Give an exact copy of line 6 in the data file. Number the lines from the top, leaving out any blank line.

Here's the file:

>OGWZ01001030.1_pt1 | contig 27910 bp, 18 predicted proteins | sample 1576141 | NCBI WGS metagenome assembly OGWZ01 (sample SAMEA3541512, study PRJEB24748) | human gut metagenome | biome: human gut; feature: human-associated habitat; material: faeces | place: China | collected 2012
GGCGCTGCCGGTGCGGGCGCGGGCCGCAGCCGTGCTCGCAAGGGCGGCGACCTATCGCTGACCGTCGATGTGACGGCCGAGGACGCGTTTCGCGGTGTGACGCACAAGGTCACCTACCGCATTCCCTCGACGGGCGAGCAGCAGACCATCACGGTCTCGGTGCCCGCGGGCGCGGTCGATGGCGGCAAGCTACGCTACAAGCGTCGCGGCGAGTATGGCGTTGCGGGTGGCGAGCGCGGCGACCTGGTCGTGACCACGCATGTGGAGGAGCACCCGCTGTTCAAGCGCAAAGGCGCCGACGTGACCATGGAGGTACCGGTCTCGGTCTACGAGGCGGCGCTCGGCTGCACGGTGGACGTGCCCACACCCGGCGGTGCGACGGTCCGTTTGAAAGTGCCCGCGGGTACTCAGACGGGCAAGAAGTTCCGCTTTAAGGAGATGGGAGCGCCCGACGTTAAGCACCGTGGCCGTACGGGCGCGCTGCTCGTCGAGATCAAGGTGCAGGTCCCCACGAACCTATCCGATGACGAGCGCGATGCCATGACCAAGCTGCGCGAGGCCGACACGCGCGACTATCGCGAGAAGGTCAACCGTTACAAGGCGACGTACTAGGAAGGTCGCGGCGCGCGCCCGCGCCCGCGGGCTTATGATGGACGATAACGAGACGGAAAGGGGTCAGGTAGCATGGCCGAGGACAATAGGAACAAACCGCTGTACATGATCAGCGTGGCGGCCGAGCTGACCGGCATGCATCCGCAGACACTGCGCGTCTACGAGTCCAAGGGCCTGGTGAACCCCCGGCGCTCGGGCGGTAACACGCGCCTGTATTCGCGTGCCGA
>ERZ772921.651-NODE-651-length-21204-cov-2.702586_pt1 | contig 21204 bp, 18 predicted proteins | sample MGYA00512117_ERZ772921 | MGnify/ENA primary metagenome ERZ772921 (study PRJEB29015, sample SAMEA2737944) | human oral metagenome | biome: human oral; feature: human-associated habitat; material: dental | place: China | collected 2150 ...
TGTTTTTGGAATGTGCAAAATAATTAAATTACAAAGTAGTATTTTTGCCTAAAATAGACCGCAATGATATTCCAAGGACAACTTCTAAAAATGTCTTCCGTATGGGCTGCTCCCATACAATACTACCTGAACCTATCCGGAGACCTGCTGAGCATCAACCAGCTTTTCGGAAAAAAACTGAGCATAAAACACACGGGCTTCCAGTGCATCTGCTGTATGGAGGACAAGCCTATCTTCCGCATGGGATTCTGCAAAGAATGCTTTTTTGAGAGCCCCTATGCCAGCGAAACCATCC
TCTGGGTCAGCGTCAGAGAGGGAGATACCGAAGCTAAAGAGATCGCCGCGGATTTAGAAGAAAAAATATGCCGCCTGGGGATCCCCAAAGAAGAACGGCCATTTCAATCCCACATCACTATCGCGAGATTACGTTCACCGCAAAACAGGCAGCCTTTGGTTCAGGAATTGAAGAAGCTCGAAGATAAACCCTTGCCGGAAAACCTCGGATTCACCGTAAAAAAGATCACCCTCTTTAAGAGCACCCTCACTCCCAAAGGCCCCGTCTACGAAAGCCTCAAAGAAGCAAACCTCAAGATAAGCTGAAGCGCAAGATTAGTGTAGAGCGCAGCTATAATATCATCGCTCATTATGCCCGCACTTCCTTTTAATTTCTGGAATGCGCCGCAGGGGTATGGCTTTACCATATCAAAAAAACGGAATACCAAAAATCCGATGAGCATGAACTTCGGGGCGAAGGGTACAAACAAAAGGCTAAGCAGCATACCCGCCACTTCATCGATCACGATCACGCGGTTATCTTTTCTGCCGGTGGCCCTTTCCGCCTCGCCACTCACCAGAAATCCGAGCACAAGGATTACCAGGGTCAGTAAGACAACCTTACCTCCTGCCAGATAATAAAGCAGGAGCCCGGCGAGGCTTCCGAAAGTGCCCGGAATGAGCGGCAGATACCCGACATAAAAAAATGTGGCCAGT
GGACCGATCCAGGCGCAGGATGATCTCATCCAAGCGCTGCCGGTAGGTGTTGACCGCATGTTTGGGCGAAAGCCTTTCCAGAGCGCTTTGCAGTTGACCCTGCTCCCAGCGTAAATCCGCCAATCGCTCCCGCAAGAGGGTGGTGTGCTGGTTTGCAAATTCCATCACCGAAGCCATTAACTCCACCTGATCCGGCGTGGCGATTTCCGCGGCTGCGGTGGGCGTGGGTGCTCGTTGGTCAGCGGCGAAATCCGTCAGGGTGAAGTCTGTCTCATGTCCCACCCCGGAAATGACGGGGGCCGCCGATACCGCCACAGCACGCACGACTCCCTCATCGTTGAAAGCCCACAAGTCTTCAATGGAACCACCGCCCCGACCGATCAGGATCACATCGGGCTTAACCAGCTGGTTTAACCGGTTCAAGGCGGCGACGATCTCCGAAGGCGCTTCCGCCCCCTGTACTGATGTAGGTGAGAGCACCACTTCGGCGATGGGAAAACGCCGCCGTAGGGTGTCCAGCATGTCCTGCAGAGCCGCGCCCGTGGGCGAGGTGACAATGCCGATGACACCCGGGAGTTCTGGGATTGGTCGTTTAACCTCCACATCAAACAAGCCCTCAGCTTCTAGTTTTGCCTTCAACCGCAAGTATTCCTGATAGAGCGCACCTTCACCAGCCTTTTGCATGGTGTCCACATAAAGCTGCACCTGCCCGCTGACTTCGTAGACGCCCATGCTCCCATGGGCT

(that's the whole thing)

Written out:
GGACCGATCCAGGCGCAGGATGATCTCATCCAAGCGCTGCCGGTAGGTGTTGACCGCATGTTTGGGCGAAAGCCTTTCCAGAGCGCTTTGCAGTTGACCCTGCTCCCAGCGTAAATCCGCCAATCGCTCCCGCAAGAGGGTGGTGTGCTGGTTTGCAAATTCCATCACCGAAGCCATTAACTCCACCTGATCCGGCGTGGCGATTTCCGCGGCTGCGGTGGGCGTGGGTGCTCGTTGGTCAGCGGCGAAATCCGTCAGGGTGAAGTCTGTCTCATGTCCCACCCCGGAAATGACGGGGGCCGCCGATACCGCCACAGCACGCACGACTCCCTCATCGTTGAAAGCCCACAAGTCTTCAATGGAACCACCGCCCCGACCGATCAGGATCACATCGGGCTTAACCAGCTGGTTTAACCGGTTCAAGGCGGCGACGATCTCCGAAGGCGCTTCCGCCCCCTGTACTGATGTAGGTGAGAGCACCACTTCGGCGATGGGAAAACGCCGCCGTAGGGTGTCCAGCATGTCCTGCAGAGCCGCGCCCGTGGGCGAGGTGACAATGCCGATGACACCCGGGAGTTCTGGGATTGGTCGTTTAACCTCCACATCAAACAAGCCCTCAGCTTCTAGTTTTGCCTTCAACCGCAAGTATTCCTGATAGAGCGCACCTTCACCAGCCTTTTGCATGGTGTCCACATAAAGCTGCACCTGCCCGCTGACTTCGTAGACGCCCATGCTCCCATGGGCT